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Common NOD2 risk variants in African Americans with Crohn's disease are due exclusively to recent Caucasian admixture

Authors

  • Oloruntosin Adeyanju,

    1. Division of Gastroenterology, Hepatology and Nutrition, Department of Pediatrics, Emory University School of Medicine, Atlanta, Georgia
    2. Children's Health Care of Atlanta, Atlanta, Georgia
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  • David T. Okou PhD,

    1. Division of Gastroenterology, Hepatology and Nutrition, Department of Pediatrics, Emory University School of Medicine, Atlanta, Georgia
    2. Children's Health Care of Atlanta, Atlanta, Georgia
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  • Clifton Huang MD,

    1. Children's Health Care of Atlanta, Atlanta, Georgia
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  • Archana Kumar,

    1. Division of Gastroenterology, Hepatology and Nutrition, Department of Pediatrics, Emory University School of Medicine, Atlanta, Georgia
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  • Cary Sauer MD,

    1. Children's Health Care of Atlanta, Atlanta, Georgia
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  • Courtney Galloway,

    1. Division of Gastroenterology, Hepatology and Nutrition, Department of Pediatrics, Emory University School of Medicine, Atlanta, Georgia
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  • Mahadev Prasad MHSA,

    1. Division of Gastroenterology, Hepatology and Nutrition, Department of Pediatrics, Emory University School of Medicine, Atlanta, Georgia
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  • Jon Waters BS,

    1. Division of Gastroenterology, Hepatology and Nutrition, Department of Pediatrics, Emory University School of Medicine, Atlanta, Georgia
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  • David J. Cutler PhD,

    1. Department of Human Genetics, Emory University School of Medicine, Atlanta, Georgia
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  • Michael E. Zwick PhD,

    1. Department of Human Genetics, Emory University School of Medicine, Atlanta, Georgia
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  • Tanvi Dhere MD,

    1. Division of Gastroenterology and Hepatology, Department of Medicine, Emory University School of Medicine, Atlanta, Georgia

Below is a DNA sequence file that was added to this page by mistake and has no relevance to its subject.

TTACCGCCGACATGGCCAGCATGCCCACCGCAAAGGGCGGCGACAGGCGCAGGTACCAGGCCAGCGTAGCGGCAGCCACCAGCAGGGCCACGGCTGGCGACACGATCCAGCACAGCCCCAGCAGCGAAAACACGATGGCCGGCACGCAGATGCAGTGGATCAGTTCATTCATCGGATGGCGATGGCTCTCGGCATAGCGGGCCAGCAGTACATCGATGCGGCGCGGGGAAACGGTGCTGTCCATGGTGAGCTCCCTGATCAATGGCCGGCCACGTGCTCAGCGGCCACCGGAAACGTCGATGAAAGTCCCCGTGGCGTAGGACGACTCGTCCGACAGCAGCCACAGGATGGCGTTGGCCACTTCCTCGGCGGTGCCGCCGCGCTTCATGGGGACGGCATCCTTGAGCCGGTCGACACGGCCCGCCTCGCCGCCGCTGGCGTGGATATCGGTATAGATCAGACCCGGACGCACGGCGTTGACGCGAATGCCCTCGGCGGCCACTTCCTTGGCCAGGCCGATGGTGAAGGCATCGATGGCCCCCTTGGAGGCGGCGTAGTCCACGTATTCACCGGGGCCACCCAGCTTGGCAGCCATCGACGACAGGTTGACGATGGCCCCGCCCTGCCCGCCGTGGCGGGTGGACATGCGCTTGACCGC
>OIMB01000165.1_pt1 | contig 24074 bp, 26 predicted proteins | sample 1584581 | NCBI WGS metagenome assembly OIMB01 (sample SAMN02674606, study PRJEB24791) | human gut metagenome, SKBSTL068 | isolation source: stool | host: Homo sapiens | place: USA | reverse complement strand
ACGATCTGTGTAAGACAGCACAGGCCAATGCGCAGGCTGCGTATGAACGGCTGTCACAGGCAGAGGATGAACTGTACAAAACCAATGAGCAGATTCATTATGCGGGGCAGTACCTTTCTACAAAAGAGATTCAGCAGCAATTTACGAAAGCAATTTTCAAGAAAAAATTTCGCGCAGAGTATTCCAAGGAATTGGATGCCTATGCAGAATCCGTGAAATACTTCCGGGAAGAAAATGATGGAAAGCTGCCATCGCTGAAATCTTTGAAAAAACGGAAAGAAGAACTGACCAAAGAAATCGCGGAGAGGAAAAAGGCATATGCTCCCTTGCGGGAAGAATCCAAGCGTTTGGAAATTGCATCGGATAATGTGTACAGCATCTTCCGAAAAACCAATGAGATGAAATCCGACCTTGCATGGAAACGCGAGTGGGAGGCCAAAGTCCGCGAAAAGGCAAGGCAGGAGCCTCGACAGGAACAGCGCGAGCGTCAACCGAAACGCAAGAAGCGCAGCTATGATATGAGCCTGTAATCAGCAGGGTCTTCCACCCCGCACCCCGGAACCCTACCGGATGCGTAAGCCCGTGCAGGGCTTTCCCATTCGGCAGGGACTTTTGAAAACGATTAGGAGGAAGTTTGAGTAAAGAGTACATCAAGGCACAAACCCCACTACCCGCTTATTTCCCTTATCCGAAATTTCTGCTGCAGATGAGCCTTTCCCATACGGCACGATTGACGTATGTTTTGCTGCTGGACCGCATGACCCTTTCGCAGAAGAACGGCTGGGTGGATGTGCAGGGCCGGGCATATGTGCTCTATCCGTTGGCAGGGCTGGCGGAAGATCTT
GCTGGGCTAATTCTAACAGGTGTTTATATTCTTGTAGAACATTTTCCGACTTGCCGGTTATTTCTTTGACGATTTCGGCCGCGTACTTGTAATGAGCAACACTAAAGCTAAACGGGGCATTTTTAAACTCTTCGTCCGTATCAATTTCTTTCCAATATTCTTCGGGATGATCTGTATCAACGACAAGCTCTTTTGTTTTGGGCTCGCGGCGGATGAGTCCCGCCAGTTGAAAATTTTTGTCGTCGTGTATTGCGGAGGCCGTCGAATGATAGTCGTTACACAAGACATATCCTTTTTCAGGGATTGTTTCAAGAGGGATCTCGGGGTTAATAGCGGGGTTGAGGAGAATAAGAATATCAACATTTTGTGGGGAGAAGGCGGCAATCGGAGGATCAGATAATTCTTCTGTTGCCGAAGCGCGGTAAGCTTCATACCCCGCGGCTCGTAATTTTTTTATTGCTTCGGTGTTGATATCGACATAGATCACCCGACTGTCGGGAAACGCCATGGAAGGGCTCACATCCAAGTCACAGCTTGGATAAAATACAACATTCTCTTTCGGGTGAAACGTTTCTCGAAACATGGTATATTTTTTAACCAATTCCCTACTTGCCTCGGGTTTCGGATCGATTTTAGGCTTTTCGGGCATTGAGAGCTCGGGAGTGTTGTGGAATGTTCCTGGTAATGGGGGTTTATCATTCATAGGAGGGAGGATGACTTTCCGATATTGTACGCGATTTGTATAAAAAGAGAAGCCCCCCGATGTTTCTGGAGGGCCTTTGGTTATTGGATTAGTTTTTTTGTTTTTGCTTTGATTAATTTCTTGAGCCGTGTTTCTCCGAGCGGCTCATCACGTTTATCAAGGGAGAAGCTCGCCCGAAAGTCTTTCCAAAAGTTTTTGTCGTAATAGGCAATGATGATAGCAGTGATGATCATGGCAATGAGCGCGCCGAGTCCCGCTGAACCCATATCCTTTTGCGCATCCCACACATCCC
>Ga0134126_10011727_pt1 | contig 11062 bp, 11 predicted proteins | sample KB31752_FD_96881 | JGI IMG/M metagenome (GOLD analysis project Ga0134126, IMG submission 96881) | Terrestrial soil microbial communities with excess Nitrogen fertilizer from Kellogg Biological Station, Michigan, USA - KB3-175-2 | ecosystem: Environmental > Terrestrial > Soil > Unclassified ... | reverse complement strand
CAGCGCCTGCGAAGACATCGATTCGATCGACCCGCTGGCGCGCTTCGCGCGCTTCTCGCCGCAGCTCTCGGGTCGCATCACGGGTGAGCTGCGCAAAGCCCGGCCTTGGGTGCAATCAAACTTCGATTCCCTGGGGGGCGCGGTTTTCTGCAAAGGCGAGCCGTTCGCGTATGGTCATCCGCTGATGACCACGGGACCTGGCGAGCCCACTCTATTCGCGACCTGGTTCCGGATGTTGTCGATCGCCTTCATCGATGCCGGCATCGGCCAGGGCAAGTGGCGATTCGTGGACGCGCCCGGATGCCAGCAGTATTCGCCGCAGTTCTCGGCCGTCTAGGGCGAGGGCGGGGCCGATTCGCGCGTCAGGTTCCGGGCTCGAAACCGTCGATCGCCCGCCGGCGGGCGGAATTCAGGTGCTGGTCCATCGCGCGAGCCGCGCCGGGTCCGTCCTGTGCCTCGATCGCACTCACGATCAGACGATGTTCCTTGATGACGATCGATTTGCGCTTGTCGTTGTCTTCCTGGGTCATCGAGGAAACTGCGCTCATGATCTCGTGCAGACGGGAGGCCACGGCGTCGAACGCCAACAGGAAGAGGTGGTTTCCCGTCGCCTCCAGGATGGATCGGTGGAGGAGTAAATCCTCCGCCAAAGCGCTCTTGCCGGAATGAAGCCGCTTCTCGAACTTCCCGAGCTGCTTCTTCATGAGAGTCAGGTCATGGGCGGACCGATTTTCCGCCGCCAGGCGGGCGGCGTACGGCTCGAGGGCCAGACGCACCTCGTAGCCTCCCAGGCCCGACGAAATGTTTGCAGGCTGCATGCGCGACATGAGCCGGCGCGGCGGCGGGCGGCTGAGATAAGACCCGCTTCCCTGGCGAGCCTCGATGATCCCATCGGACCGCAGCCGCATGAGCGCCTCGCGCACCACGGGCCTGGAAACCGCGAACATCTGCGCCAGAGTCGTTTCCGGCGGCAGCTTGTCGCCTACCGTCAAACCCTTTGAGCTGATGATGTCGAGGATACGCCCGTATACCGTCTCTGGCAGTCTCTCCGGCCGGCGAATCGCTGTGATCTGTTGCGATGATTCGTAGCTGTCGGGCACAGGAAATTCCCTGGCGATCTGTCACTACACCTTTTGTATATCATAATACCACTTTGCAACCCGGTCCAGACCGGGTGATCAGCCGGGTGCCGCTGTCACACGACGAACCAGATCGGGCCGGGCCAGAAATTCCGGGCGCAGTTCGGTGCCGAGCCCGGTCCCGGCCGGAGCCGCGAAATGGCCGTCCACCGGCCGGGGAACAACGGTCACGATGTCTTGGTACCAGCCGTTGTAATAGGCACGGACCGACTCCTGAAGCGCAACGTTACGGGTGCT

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  • Subra Kugathasan MD

    Corresponding author
    1. Division of Gastroenterology, Hepatology and Nutrition, Department of Pediatrics, Emory University School of Medicine, Atlanta, Georgia
    2. Children's Health Care of Atlanta, Atlanta, Georgia
    • Emory University School of Medicine, Division of Pediatric Gastroenterology, Emory Children's Center, 2015 Uppergate Dr., Rm. 248, Atlanta, GA 30322
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  • Supported by grants from the National Institutes of Health (DK087694) and in part by PHS Grants (UL1 RR025008, KL2 RR025009) from the Clinical and Translational Science Award program, NIH, National Center for Research Resources.

Abstract

Background:

Crohn's disease (CD) is highly heritable. NOD2 has emerged as the main susceptibility gene among individuals of European ancestry; however, NOD2 does not appear to contribute to CD susceptibility among many non-European populations. Today's African American (AA) population represents an admixture of West African (80%) and European (20%) ancestry. Since genotype-based tools are becoming increasingly available for CD, it is important that we validate the risk variants in different populations, such as admixed AAs.

Methods:

We analyzed the NOD2 variants among admixed AAs (n = 321, 240 with CD and 111 healthy controls [HCs]) and nonadmixed West Africans (n = 40) by genotyping four known disease-causing NOD variants. We extracted the publicly available 1000 Genomes data on NOD2 variants from 500 subjects of West African origin. Association with disease was evaluated by logistic regression.

Results:

An association with CD was found for the classical single nucleotide polymorphism (SNP) 1007fs (2.6% CD, 0% HC, P = 0.012); there was no association when the genotypic and allelic frequencies of the risk alleles were compared for SNPs R702W and G908R. No known NOD2 risk alleles were seen in either the West African cohort or in subjects of African ancestry from the 1000 Genomes project.

Conclusions:

The NOD2 gene is a risk for CD in AAs, although the allele frequencies and the attributable risk are much lower compared with Caucasians. The risk alleles are not seen in the West African population, suggesting that the risk for CD contributed by NOD2 among AAs is due exclusively to recent European admixture. (Inflamm Bowel Dis 2012;)

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